Science Current Events | Science News | Brightsurf.com
 

Iraq Troops' PTSD Rate as High as 35%, Says Management Insights StudyLawrence M. Wein

September 15, 2009
HANOVER, MD, September 14, 2009 - The Veterans' Administration should expect a high volume of Iraq veterans seeking treatment of post traumatic stress disorder, with researchers anticipating that the rate among armed forces will be as high as 35%, according to the Management Insights feature in the current issue of Management Science, the flagship journal of the Institute for Operations Research and the Management Sciences (INFORMS®).

Management Insights, a regular feature of the journal, is a digest of important research in business, management, operations research, and management science. It appears in every issue of Management Science.

"A Dynamic Model for Posttraumatic Stress Disorder Among U.S. Troops in Operation Iraqi Freedom" is by Michael P. Atkinson of the Naval Postgraduate School and Adam Guetz and Lawrence M. Wein of Stanford University.

The tempo of deployment cycles in the Iraq War is higher than for any war since World War II, the authors write, and military survey data suggest that posttraumatic stress disorder (PTSD) is common among service members.

To assure ample mental health resources to care for returning troops, the authors argue that it is important for the Department of Veterans Affairs (VA) to forecast the timing and number of new PTSD cases over the coming years, which is complicated by the fact that many cases have delayed onset.

The authors combine a dynamic mathematical operations research model with deployment data and PTSD data from the Iraq War, and estimate that the PTSD rate among Iraq War veterans will be approximately 35%, which is roughly double the rate from the raw survey data. This doubling is due to the time lag between the PTSD-generating event and the onset of symptoms and to the fact that many surveyed troops will do subsequent deployments.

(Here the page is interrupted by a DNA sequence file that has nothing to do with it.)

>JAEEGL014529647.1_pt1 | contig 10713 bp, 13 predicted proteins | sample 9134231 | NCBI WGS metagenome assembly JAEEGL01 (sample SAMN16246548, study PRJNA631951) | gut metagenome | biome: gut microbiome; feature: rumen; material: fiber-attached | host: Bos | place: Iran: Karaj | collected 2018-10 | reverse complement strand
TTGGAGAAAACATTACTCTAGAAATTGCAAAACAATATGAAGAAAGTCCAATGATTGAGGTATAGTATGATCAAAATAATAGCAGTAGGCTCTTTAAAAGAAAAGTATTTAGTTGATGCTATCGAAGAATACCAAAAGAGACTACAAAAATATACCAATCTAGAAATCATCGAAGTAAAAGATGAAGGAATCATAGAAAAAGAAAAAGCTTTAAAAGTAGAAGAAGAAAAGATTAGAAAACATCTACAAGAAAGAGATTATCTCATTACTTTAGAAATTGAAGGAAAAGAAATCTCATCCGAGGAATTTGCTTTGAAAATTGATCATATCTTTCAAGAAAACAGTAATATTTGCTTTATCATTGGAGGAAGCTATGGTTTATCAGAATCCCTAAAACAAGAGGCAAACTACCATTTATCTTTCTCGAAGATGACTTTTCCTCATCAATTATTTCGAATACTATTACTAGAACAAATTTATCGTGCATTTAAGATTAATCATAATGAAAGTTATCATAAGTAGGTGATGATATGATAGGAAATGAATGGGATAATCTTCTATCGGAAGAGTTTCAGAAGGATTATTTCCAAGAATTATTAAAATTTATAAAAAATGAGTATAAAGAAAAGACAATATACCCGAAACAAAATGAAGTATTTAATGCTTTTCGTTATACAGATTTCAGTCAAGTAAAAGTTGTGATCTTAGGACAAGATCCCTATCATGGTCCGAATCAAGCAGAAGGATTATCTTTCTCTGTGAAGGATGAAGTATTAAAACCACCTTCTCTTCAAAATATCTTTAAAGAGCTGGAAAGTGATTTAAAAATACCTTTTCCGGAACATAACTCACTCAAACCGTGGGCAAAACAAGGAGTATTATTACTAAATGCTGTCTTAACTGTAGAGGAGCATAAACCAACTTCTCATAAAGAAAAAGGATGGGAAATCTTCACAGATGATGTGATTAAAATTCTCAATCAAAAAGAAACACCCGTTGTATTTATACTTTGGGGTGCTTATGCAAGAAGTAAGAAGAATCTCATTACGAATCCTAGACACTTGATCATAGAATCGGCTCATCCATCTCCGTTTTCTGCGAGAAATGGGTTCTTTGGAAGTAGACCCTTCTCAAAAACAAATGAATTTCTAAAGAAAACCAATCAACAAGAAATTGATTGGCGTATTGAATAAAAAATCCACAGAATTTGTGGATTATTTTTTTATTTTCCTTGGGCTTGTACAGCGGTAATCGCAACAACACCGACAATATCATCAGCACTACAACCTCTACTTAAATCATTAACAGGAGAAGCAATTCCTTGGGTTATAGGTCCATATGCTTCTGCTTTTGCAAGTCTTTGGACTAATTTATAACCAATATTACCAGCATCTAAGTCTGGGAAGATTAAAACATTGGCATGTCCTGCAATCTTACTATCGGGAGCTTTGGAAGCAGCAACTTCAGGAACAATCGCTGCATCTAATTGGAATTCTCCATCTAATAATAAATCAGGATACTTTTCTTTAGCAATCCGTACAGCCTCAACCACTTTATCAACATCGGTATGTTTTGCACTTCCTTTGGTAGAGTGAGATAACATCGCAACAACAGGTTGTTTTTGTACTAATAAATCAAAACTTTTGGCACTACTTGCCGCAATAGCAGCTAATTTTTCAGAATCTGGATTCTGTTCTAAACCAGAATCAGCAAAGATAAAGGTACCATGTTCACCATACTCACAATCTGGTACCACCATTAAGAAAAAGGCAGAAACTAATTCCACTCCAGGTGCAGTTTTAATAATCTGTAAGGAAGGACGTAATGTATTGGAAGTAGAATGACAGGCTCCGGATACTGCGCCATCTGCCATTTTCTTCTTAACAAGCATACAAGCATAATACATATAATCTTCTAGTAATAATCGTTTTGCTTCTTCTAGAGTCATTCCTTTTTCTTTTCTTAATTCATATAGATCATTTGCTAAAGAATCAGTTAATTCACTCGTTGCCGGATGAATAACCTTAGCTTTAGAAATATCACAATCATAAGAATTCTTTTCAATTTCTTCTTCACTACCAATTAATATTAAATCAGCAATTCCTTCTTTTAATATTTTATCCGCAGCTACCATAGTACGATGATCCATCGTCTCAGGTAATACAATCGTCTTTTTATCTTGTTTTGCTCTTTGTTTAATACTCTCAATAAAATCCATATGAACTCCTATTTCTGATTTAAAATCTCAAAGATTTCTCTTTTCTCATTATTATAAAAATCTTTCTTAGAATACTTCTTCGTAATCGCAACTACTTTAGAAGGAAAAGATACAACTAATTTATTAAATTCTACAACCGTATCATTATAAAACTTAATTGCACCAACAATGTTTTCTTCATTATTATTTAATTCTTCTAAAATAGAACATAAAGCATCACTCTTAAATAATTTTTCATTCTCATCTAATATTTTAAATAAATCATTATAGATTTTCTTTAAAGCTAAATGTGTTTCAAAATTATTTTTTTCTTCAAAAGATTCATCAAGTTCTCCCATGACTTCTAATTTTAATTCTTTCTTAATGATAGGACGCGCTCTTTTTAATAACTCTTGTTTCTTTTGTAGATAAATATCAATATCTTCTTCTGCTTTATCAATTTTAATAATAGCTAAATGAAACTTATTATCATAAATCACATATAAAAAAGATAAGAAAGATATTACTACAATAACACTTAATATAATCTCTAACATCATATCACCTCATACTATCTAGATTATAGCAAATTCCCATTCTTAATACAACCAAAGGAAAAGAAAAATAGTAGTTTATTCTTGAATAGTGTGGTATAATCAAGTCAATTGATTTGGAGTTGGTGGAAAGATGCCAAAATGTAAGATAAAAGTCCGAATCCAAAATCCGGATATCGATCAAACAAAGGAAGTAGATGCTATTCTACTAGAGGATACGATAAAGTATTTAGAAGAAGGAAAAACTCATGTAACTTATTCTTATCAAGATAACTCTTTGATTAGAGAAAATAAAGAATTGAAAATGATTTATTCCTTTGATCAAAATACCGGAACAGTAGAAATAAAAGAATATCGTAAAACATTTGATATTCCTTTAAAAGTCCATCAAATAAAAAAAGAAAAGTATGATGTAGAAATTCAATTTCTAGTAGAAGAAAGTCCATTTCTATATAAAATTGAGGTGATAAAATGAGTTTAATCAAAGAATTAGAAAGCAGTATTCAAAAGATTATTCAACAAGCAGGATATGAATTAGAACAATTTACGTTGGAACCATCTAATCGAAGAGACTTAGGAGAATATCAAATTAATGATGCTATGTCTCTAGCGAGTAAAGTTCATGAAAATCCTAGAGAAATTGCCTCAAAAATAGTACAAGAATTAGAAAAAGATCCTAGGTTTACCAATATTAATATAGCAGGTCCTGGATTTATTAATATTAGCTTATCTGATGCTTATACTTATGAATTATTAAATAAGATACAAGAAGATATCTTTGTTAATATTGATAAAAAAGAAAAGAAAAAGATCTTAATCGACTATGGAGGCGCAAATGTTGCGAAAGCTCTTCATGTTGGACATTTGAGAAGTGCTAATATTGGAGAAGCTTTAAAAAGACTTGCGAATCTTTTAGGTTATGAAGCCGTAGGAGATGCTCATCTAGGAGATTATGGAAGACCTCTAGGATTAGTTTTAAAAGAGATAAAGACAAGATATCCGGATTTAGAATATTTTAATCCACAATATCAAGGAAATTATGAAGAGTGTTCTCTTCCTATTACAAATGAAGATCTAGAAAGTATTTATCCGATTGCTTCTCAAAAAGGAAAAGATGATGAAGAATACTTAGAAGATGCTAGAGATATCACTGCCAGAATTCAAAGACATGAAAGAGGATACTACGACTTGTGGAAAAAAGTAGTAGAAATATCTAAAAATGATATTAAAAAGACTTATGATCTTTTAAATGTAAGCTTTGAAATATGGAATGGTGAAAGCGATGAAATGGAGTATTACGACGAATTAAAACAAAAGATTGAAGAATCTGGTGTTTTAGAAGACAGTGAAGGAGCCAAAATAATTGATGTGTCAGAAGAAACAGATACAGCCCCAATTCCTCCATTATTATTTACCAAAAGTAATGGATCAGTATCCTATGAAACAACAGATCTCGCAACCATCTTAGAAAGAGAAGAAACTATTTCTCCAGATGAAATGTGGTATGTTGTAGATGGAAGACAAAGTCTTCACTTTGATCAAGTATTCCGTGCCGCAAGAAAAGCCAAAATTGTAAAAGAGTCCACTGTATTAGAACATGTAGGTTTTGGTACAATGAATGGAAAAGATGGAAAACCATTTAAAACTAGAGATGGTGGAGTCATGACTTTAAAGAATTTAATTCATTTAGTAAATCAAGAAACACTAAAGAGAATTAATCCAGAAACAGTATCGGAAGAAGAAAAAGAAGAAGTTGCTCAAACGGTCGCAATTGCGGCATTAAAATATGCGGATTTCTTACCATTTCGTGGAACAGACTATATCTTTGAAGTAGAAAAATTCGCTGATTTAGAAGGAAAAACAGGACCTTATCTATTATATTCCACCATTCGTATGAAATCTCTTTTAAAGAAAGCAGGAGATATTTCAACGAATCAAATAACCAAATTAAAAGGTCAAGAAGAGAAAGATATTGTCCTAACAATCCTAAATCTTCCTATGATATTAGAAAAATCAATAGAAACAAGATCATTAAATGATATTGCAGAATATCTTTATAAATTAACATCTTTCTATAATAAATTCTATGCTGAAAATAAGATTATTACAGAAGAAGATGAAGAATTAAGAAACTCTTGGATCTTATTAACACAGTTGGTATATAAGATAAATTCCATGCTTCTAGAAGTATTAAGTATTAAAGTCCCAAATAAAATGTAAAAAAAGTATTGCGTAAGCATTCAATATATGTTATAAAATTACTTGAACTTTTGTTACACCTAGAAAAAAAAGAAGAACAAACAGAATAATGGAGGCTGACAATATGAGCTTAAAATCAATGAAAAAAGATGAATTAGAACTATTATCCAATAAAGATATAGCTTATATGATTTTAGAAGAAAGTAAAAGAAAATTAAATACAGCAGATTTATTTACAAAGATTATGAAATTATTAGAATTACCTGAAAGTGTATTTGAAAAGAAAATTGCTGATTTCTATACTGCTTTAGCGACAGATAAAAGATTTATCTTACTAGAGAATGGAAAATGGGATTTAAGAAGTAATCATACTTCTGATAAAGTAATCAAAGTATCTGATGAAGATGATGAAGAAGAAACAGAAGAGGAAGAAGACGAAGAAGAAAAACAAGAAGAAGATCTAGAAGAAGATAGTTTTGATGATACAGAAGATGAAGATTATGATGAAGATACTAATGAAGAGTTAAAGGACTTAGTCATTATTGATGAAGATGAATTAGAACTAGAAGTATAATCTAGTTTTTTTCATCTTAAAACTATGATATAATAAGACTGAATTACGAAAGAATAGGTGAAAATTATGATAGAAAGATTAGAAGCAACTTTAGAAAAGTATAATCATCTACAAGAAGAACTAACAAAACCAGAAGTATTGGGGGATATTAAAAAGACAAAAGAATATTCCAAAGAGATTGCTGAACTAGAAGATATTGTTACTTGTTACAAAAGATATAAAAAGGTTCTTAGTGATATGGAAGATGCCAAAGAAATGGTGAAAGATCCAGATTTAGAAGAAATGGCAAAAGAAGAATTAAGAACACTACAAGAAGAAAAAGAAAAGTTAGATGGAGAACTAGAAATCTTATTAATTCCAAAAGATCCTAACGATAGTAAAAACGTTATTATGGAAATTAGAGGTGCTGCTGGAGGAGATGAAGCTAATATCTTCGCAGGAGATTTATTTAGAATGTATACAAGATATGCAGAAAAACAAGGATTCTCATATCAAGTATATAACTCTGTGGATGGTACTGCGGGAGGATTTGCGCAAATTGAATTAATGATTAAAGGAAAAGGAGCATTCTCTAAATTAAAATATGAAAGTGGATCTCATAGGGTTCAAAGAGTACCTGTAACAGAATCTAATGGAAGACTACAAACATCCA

Consequently, the authors write, the VA system, which is already experiencing significant delays for PTSD treatment provision, urgently needs to ramp up its mental health resource capacity.

The current issue of Management Insights is available at http://mansci.journal.informs.org/cgi/reprint/55/9/iv. The full papers associated with the Insights are available to Management Science subscribers. Individual papers can be purchased at http://institutions.informs.org. Additional issues of Management Insights can be accessed at http://www.informs.org/site/ManSci/index.php?c=11&kat=Management+Insights.

The other Insights in the current issue are:

* Cause Marketing:Spillover Effects of Cause-Related Products in a Product Portfolio by Aradhna Krishna, Uday Rajan
* Impact of Workload on Service Time and Patient Safety:An Econometric Analysis of Hospital Operations by Diwas S. Kc, Christian Terwiesch
* Service Interruptions in Large-Scale Service Systems by Guodong Pang, Ward Whitt
* Quality Disclosure Formats in a Distribution Channel by Liang Guo
* Labor Market Institutions and Global Strategic Adaptation: Evidence from Lincoln Electric by Jordan I. Siegel, Barbara Zepp Larson
* Poker Player Behavior After Big Wins and Big Losses by Gary Smith, Michael Levere, Robert Kurtzman
* Revenue Driven Resource Allocation: Funding Authority, Incentives, and New Product Development Portfolio Management by Raul O. Chao, Stylianos Kavadias, Cheryl Gaimon
* A General Interindustry Relatedness Index by David J. Bryce, Sidney G. Winter
* Competing Retailers and Inventory: An Empirical Investigation of General Motors' Dealerships in Isolated U.S. Markets by Marcelo Olivares, Gérard P. Cachon